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Workplace Lessons from COVID 19

COVID-19: It didn’t come without warning. We were made aware of it, but could we have anticipated its potential to rapidly progress and could we have been more adequately prepared to handle the impact of this viral infection on our businesses? It is high priority to contain and take preventive measures against the spread of a life-threatening virus; but what do we do, first, to mitigate and then recover from the toll the economy takes during such a crisis and after it has passed? A higher focus placed on risk management and the importance of maintaining operational agility may have better enabled us to respond to this kind of disruption.

While panic spread like wildfire, its ripple effects into the corporate environment is not exactly a surprise. By scrutinizing the impact of what a previous global epidemic had on our economy – a viral disease outbreak called Ebola – we would have been able to prepare better and execute on some of the necessary measures to minimize the damage of yet another rampant crisis. We live in a world of constant change and uncertainty; some things are unavoidable, but we can still take as much control as we can over the things that are within our immediate responsibility. As individuals, we are responsible for the decisions that we make and for being pragmatic in helping to combat the issue. As big or small corporate entities, we are responsible for creating and implementing a business continuity plan to counterattack an emergent, fast-spreading, fear-inducing global issue – this is a safeguard to our staff and stakeholders as much as it is to also help sustain the longevity of our businesses.

The first case of the Ebola Virus Disease (EVD) was identified in 2014 – We’ve had 5 years to review our business continuity plans, to consolidate ideas, suggestions and lessons into a streamlined process to reduce the impact of our businesses being affected by a risk such as COVID-19.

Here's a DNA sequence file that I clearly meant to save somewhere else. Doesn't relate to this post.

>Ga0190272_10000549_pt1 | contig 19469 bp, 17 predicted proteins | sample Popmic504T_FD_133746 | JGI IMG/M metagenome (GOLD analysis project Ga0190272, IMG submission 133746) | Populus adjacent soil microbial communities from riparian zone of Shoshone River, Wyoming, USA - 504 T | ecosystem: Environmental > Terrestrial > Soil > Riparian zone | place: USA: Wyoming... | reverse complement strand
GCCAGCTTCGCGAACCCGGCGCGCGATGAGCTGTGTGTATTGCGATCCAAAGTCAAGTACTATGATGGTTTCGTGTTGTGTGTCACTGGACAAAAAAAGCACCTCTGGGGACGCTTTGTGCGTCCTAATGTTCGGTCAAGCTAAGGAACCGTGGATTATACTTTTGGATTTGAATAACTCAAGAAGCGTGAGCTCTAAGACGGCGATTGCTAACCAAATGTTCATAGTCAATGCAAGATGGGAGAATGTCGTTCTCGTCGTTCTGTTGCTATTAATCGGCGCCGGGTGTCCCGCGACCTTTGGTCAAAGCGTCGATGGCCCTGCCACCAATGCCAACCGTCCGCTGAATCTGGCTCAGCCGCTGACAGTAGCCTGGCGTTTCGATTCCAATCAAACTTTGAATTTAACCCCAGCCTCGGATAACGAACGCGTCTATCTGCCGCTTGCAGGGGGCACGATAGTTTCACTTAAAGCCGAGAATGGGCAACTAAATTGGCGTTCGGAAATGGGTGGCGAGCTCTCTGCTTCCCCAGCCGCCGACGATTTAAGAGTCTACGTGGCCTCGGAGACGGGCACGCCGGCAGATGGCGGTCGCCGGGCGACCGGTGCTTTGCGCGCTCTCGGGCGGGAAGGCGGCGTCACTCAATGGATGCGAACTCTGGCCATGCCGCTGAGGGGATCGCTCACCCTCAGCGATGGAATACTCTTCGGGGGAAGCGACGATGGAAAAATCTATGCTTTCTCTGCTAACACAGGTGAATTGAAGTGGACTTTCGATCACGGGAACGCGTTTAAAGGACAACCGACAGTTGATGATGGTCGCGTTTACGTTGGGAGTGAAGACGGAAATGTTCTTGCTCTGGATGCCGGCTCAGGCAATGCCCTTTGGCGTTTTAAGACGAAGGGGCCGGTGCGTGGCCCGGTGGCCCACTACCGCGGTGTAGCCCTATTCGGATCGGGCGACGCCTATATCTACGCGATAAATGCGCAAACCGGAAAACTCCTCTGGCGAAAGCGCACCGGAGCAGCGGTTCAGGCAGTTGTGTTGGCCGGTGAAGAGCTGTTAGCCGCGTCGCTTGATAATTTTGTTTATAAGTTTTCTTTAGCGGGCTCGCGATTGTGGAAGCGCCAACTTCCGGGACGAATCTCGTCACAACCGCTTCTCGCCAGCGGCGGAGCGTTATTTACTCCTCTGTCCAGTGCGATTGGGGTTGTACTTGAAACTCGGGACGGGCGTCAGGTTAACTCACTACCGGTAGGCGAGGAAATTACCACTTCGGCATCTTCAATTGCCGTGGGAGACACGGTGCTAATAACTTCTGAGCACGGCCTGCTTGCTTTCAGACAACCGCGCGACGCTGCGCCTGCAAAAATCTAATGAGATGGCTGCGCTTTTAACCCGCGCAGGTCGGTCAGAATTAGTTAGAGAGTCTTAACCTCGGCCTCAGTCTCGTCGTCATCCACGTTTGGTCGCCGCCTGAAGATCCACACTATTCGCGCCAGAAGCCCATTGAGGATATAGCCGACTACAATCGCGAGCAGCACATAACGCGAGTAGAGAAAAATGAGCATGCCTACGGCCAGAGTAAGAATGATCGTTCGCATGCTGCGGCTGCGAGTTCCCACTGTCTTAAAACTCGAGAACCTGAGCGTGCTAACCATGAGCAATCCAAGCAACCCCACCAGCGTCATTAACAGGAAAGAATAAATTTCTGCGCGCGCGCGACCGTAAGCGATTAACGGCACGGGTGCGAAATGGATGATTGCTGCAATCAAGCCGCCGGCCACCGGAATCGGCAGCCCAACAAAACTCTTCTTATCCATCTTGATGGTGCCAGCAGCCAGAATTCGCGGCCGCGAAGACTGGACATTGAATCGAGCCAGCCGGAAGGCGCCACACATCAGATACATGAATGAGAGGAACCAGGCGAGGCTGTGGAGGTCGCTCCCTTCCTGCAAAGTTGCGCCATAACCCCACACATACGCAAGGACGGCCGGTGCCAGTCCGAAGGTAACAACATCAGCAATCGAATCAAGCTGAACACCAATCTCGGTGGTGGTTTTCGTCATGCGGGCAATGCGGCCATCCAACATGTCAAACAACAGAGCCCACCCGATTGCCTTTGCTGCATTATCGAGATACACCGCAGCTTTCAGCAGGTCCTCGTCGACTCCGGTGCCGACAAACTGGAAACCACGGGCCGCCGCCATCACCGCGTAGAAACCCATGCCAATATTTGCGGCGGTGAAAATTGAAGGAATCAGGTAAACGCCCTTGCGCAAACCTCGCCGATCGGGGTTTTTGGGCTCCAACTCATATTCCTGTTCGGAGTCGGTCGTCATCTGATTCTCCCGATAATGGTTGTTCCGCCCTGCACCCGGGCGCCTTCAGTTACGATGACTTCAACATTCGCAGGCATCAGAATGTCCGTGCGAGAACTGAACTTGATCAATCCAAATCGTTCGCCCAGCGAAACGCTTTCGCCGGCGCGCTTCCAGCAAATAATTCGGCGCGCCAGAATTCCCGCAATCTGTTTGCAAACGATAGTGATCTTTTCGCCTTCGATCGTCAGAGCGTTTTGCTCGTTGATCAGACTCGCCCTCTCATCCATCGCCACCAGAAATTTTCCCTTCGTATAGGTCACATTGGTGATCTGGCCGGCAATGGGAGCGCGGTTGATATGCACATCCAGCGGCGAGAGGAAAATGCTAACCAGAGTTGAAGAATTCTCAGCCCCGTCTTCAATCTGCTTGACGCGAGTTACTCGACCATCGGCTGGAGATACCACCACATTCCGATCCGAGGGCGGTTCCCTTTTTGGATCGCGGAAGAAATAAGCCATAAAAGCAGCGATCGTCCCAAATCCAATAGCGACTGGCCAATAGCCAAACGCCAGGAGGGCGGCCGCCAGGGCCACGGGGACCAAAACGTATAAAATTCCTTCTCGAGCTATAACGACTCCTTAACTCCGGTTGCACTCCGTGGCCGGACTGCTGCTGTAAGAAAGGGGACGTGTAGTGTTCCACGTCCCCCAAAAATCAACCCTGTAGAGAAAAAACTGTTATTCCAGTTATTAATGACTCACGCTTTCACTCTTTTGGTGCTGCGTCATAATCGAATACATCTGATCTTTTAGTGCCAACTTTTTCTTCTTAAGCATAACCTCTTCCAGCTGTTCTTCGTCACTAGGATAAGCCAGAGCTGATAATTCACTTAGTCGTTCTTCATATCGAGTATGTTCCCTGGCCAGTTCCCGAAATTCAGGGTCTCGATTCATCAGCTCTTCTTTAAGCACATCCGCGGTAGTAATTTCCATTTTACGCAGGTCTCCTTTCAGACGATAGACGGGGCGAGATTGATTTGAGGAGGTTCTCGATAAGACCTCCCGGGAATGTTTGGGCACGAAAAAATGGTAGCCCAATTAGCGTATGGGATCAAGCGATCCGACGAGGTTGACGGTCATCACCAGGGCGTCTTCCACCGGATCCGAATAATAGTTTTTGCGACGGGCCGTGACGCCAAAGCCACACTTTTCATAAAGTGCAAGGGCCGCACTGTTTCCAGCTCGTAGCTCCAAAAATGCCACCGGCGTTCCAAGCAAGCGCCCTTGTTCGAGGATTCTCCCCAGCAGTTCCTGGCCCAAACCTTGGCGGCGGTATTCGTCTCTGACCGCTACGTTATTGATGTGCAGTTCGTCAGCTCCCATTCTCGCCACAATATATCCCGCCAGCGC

Some lessons based on the effect EVD had on Africa’s economy:

  • Reduced tourism
  • Restrictions on trade and transportation
  • Decreased agricultural production and mining activity
  • High fiscal impact and a withdrawal/stoppage of investments
  • Increased rate of unemployment

EVD has highlighted the following potential issues for business:

  • Leadership: It is imperative that those in positions of authority are able to quickly respond to pressurised situations, remain involved, and provide calming guidance to a scared and stressed workforce.
  • Social and Resource Mobilisation: In order to achieve this, there needs to first be trust, transparency and accountability. Good leadership is a crucial factor for endurance; therefore, leadership needs to come together as a united front in order to influence an increased level of co-operation from the public.
  • Coordination: This requires that you respond quickly and adapt well to change – It will determine whether you sink, float or swim.